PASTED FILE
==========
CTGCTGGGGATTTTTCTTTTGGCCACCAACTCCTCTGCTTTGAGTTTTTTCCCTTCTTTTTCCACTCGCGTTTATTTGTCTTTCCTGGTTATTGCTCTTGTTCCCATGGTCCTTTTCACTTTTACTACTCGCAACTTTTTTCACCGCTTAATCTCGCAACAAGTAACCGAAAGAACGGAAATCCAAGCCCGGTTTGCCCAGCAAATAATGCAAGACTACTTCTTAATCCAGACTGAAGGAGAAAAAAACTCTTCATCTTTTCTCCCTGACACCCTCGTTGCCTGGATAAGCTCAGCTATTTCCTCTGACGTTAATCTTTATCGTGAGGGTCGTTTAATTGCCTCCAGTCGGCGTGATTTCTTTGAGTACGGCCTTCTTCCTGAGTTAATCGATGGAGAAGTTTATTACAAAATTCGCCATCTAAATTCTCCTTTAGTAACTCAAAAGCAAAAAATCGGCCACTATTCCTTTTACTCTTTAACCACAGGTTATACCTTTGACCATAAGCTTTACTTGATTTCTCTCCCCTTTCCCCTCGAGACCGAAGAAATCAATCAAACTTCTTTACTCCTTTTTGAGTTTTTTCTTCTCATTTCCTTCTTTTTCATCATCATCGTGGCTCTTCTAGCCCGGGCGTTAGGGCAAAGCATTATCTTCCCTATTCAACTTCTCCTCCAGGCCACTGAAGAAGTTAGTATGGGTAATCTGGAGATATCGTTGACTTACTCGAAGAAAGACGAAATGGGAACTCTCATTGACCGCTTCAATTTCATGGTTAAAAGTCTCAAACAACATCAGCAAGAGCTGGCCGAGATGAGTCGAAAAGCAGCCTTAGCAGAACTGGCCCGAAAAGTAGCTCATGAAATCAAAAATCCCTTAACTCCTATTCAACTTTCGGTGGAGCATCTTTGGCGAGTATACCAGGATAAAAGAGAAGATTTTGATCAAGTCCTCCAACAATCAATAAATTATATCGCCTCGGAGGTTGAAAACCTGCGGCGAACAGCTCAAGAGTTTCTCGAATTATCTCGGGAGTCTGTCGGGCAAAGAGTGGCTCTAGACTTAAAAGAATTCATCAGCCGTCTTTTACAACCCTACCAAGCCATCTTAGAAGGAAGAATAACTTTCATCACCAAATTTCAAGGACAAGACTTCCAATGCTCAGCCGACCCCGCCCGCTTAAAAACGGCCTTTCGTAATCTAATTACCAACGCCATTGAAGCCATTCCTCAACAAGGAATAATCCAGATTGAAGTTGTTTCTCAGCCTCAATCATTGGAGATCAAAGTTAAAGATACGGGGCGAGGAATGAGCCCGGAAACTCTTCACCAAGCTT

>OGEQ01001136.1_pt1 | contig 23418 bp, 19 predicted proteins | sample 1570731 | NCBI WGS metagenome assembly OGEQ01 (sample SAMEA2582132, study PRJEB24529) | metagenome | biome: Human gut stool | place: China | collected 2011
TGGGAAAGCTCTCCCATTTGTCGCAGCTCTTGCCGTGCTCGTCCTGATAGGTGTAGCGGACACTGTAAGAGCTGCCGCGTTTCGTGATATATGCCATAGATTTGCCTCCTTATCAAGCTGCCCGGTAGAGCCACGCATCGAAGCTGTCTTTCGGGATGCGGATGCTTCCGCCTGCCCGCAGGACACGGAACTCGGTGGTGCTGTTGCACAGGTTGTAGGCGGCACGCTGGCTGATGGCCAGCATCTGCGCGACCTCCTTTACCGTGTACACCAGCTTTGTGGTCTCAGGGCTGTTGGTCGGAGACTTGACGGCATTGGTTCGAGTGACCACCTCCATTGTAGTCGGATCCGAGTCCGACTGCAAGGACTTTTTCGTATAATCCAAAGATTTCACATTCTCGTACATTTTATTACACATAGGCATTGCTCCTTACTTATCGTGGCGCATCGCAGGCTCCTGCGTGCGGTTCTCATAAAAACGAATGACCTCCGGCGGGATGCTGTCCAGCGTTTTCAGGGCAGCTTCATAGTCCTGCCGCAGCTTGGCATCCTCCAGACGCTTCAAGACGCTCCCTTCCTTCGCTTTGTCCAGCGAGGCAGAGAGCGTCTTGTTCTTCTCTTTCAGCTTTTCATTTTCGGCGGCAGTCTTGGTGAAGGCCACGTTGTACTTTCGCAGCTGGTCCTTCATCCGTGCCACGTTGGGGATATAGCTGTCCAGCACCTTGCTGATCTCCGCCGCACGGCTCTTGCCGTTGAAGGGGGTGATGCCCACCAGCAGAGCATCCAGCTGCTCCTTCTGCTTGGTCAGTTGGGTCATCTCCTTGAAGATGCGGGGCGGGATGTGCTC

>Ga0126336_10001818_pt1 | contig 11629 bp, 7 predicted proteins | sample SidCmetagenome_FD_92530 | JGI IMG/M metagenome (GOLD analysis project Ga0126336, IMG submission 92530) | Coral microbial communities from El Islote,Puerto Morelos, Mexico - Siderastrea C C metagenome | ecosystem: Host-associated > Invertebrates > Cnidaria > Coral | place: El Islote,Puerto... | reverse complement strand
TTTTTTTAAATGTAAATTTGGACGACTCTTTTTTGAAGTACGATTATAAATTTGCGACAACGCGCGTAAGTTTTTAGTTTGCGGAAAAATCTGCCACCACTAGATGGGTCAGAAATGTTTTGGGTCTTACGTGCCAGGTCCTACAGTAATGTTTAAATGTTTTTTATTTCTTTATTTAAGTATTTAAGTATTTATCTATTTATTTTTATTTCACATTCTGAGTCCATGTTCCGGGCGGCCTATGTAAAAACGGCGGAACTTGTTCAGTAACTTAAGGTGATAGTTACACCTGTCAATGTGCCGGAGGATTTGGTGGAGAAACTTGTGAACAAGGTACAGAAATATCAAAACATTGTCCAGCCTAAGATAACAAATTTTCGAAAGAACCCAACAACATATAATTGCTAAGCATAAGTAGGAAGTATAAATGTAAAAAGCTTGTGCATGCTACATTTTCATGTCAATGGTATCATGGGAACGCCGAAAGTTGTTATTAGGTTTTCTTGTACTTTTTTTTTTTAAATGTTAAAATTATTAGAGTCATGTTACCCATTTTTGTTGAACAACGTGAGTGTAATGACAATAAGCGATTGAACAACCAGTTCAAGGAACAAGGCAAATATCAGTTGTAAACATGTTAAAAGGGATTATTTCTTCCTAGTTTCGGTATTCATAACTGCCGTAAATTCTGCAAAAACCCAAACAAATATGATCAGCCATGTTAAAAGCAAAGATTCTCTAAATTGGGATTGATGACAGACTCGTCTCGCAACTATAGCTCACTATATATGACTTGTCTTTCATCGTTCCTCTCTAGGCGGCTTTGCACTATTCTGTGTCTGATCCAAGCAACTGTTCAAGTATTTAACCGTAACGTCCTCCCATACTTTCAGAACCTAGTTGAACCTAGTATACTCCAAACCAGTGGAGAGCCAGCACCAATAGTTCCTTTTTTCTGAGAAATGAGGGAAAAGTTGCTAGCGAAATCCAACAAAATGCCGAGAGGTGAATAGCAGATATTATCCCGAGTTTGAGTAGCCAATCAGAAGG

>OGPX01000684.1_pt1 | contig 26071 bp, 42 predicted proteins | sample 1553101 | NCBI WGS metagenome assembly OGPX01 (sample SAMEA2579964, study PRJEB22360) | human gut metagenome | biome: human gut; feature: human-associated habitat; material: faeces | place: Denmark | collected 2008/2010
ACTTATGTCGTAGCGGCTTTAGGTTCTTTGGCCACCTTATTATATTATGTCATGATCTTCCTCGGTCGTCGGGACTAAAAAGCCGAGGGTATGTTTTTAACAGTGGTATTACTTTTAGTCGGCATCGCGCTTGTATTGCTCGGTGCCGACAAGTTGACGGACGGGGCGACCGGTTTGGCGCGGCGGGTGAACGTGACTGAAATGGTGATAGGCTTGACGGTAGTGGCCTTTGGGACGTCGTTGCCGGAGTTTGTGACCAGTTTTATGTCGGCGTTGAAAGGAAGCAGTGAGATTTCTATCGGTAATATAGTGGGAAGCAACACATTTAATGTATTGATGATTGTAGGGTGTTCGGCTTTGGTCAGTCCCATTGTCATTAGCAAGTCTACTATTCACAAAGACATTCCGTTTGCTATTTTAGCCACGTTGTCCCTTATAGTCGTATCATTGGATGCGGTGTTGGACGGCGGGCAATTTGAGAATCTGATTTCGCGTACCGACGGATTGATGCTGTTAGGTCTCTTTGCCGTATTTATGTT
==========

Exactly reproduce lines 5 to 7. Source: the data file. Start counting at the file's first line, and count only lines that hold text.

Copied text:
TTTTTTTAAATGTAAATTTGGACGACTCTTTTTTGAAGTACGATTATAAATTTGCGACAACGCGCGTAAGTTTTTAGTTTGCGGAAAAATCTGCCACCACTAGATGGGTCAGAAATGTTTTGGGTCTTACGTGCCAGGTCCTACAGTAATGTTTAAATGTTTTTTATTTCTTTATTTAAGTATTTAAGTATTTATCTATTTATTTTTATTTCACATTCTGAGTCCATGTTCCGGGCGGCCTATGTAAAAACGGCGGAACTTGTTCAGTAACTTAAGGTGATAGTTACACCTGTCAATGTGCCGGAGGATTTGGTGGAGAAACTTGTGAACAAGGTACAGAAATATCAAAACATTGTCCAGCCTAAGATAACAAATTTTCGAAAGAACCCAACAACATATAATTGCTAAGCATAAGTAGGAAGTATAAATGTAAAAAGCTTGTGCATGCTACATTTTCATGTCAATGGTATCATGGGAACGCCGAAAGTTGTTATTAGGTTTTCTTGTACTTTTTTTTTTTAAATGTTAAAATTATTAGAGTCATGTTACCCATTTTTGTTGAACAACGTGAGTGTAATGACAATAAGCGATTGAACAACCAGTTCAAGGAACAAGGCAAATATCAGTTGTAAACATGTTAAAAGGGATTATTTCTTCCTAGTTTCGGTATTCATAACTGCCGTAAATTCTGCAAAAACCCAAACAAATATGATCAGCCATGTTAAAAGCAAAGATTCTCTAAATTGGGATTGATGACAGACTCGTCTCGCAACTATAGCTCACTATATATGACTTGTCTTTCATCGTTCCTCTCTAGGCGGCTTTGCACTATTCTGTGTCTGATCCAAGCAACTGTTCAAGTATTTAACCGTAACGTCCTCCCATACTTTCAGAACCTAGTTGAACCTAGTATACTCCAAACCAGTGGAGAGCCAGCACCAATAGTTCCTTTTTTCTGAGAAATGAGGGAAAAGTTGCTAGCGAAATCCAACAAAATGCCGAGAGGTGAATAGCAGATATTATCCCGAGTTTGAGTAGCCAATCAGAAGG

>OGPX01000684.1_pt1 | contig 26071 bp, 42 predicted proteins | sample 1553101 | NCBI WGS metagenome assembly OGPX01 (sample SAMEA2579964, study PRJEB22360) | human gut metagenome | biome: human gut; feature: human-associated habitat; material: faeces | place: Denmark | collected 2008/2010
ACTTATGTCGTAGCGGCTTTAGGTTCTTTGGCCACCTTATTATATTATGTCATGATCTTCCTCGGTCGTCGGGACTAAAAAGCCGAGGGTATGTTTTTAACAGTGGTATTACTTTTAGTCGGCATCGCGCTTGTATTGCTCGGTGCCGACAAGTTGACGGACGGGGCGACCGGTTTGGCGCGGCGGGTGAACGTGACTGAAATGGTGATAGGCTTGACGGTAGTGGCCTTTGGGACGTCGTTGCCGGAGTTTGTGACCAGTTTTATGTCGGCGTTGAAAGGAAGCAGTGAGATTTCTATCGGTAATATAGTGGGAAGCAACACATTTAATGTATTGATGATTGTAGGGTGTTCGGCTTTGGTCAGTCCCATTGTCATTAGCAAGTCTACTATTCACAAAGACATTCCGTTTGCTATTTTAGCCACGTTGTCCCTTATAGTCGTATCATTGGATGCGGTGTTGGACGGCGGGCAATTTGAGAATCTGATTTCGCGTACCGACGGATTGATGCTGTTAGGTCTCTTTGCCGTATTTATGTT